Sometimes I think of September as the ninth wave of the year. The Full Moon of September is the Moon When Salmon Return to Earth, the season when salmon are swimming home, upstream to the place they will breed and die. The splendor and majesty of their journey as they leap up ledges, powering their way against the mighty thrust of water against them is ultimately a story of surrender. Their action is no longer only about them and that is what makes them strong enough to do it.

After the assertive hard-working yang of Summer and Spring, autumn is yin, the acceptance of the yield. After a certain point, we can do nothing more than let nature take over. Yang and yin, dynamism and receptivity, sea and shore, high and low tide, are equally important for balance.

The sun is the moon, an amalgam.

Their gold and silver melt together.

This is the season when the dead branch

and the green branch are the same branch.

~ Jalaluddin Rumi, from ‘The Elusive Ones’

Autumn is the time of poets and seers. It is a time of walking the shoreline at twilight and dawn and finding treasures in tidepools. It is a time for walking the forests and seeing the beautiful trees dropping their leaves.

It is a time of Īśvarapraṇidhāna, in the seasons and in ourselves.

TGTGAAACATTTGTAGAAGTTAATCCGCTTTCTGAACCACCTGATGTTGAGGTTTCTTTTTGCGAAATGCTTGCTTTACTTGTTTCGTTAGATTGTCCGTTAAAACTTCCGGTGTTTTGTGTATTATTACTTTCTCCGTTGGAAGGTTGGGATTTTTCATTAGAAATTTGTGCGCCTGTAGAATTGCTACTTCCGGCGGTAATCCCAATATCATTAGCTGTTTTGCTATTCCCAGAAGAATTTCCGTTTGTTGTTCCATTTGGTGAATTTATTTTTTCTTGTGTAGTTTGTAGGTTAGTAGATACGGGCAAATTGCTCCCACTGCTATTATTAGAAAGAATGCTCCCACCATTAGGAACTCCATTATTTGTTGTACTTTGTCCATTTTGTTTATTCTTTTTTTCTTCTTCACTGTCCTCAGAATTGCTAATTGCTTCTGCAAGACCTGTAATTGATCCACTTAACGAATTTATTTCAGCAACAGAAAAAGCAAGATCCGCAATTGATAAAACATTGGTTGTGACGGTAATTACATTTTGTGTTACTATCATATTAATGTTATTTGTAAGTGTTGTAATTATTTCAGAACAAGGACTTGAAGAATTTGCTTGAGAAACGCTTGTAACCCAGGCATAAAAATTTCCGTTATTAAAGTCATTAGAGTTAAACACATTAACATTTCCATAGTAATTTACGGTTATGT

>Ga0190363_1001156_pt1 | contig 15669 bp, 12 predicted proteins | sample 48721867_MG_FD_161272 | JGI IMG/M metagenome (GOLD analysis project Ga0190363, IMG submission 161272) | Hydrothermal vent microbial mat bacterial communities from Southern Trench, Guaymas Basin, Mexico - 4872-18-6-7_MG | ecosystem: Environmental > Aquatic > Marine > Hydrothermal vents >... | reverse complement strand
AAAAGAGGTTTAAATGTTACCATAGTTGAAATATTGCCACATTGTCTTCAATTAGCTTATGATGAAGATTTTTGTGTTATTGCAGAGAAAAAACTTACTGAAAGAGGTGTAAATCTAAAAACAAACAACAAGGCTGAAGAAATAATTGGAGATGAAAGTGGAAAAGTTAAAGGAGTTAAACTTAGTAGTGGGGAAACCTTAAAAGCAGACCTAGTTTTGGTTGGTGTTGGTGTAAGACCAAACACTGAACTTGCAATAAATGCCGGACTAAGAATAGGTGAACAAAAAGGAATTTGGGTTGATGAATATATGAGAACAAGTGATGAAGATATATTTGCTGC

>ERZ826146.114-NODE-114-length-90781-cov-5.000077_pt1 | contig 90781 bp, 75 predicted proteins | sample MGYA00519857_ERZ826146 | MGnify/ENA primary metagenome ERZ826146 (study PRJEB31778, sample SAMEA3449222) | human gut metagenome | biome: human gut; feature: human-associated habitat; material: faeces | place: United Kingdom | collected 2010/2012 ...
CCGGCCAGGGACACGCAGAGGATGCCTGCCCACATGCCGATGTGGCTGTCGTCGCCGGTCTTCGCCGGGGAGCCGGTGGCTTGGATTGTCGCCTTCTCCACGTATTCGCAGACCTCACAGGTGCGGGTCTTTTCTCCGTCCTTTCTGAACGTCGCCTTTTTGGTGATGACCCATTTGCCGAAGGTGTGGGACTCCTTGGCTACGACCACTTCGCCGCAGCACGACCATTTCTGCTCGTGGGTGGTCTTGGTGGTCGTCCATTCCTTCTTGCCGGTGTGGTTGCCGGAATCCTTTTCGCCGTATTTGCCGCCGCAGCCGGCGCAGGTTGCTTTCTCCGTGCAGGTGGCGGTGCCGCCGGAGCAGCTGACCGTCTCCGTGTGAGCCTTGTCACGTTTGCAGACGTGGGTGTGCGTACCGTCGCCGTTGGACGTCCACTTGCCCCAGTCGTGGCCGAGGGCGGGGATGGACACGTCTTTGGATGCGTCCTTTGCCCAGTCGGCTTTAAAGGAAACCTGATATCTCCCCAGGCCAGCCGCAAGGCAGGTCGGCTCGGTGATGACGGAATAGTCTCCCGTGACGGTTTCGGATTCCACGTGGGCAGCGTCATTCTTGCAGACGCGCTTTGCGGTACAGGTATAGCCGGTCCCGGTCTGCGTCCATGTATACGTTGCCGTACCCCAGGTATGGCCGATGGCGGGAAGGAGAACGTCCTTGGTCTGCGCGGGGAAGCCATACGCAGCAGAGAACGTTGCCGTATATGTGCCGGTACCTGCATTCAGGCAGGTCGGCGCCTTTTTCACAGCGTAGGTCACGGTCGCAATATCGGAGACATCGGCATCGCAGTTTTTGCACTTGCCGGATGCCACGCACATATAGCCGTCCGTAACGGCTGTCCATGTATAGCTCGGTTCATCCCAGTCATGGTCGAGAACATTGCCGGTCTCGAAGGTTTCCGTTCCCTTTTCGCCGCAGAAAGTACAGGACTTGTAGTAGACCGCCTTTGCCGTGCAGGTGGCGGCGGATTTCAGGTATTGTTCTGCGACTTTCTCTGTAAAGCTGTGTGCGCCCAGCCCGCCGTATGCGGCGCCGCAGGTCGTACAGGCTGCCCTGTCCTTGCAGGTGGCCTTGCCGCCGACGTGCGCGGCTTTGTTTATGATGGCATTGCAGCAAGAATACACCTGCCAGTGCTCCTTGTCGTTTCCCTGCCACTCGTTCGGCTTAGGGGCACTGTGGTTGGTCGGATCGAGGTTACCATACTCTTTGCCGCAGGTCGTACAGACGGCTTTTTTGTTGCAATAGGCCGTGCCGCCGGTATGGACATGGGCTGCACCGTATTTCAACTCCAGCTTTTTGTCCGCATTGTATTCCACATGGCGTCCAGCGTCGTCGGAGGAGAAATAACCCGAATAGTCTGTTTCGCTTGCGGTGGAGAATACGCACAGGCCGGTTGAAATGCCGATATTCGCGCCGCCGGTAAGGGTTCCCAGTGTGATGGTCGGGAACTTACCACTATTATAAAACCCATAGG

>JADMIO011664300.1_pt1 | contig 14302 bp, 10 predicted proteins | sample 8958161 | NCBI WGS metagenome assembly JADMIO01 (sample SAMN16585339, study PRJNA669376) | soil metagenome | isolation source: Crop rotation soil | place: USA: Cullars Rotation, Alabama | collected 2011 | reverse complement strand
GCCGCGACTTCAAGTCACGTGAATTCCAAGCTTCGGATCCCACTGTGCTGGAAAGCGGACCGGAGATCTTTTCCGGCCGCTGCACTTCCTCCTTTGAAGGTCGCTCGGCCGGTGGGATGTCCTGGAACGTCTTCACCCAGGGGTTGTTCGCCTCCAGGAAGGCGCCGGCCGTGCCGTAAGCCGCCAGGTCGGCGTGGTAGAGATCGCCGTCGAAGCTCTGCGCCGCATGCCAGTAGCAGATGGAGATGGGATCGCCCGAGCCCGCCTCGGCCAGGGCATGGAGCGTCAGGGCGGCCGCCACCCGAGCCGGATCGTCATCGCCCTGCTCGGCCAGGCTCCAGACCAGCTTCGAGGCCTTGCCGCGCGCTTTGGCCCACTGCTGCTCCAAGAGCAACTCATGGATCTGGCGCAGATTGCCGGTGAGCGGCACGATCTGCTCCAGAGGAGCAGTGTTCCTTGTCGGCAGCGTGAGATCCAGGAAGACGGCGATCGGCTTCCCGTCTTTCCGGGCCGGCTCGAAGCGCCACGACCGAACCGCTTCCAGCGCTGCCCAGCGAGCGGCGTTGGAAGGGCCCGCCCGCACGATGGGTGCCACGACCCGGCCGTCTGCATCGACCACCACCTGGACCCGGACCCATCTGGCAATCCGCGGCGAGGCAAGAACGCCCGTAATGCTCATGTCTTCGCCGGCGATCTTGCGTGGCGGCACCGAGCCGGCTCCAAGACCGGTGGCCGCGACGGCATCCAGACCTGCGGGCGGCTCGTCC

Not my will, but Thy will be done. Whatever this phrase means to you, it is the song all creatures sing in their season: of surrender, of vulnerability, of ebb-tide and Autumn.

Allow yourself to relent, to feel the tide going out, this part of the cycle, in yourself, in the  natural world around you, the delicacy and tenderness of this action as shared with all living beings and all shapes of that world.

Let that feeling be part of your awareness. Let your actions express that feeling. Let yourself, like the salmon, anadromous, Equinoctial fish of both salt water and fresh, feel the presence in your heart of something beyond the last wave that bounds your ego.

 People are going back and forth across the doorsill

Where the two worlds touch.

The door is round and open.

Don’t go back to sleep.

~ Jalaluddin Rumi

Blessed be, Beautiful Autumn and Love!

 

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Ed: Bryonie Wise

Photography by Jeff Frazier Photographs

About Laura Marjorie Miller

Laura Marjorie Miller is a yogini, witch, and writer who emerged from the coalfields of Southern Illinois to study English literature at Vanderbilt University. She is now a speechwriter at University of Massachusetts, Amherst. She started her study of Yoga in 1999 as medicine for a chronic immunological disorder, fell in love with the practice, and continues as a student and as a teacher. She is a kabbalist, an animist, an avid traveller, and a dedicated animal advocate. You can find her on twitter at bluecowboyyoga.

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3 Responses to “Equinox Vulnerability: The Shoreline of the Year.”

  1. cassandralanesmith says:

    i loved this, thank you!

  2. Laura Marjorie Miller Laura Miller says:

    Thank you for telling me so, Cassandra! :) May you have a beautiful Fall! Love, Laura

  3. Melissa Hawkins says:

    Great article, much enjoyed. I have never heard of The Lunar Tao but I believe I must have a copy of it now. :) Thanks so much!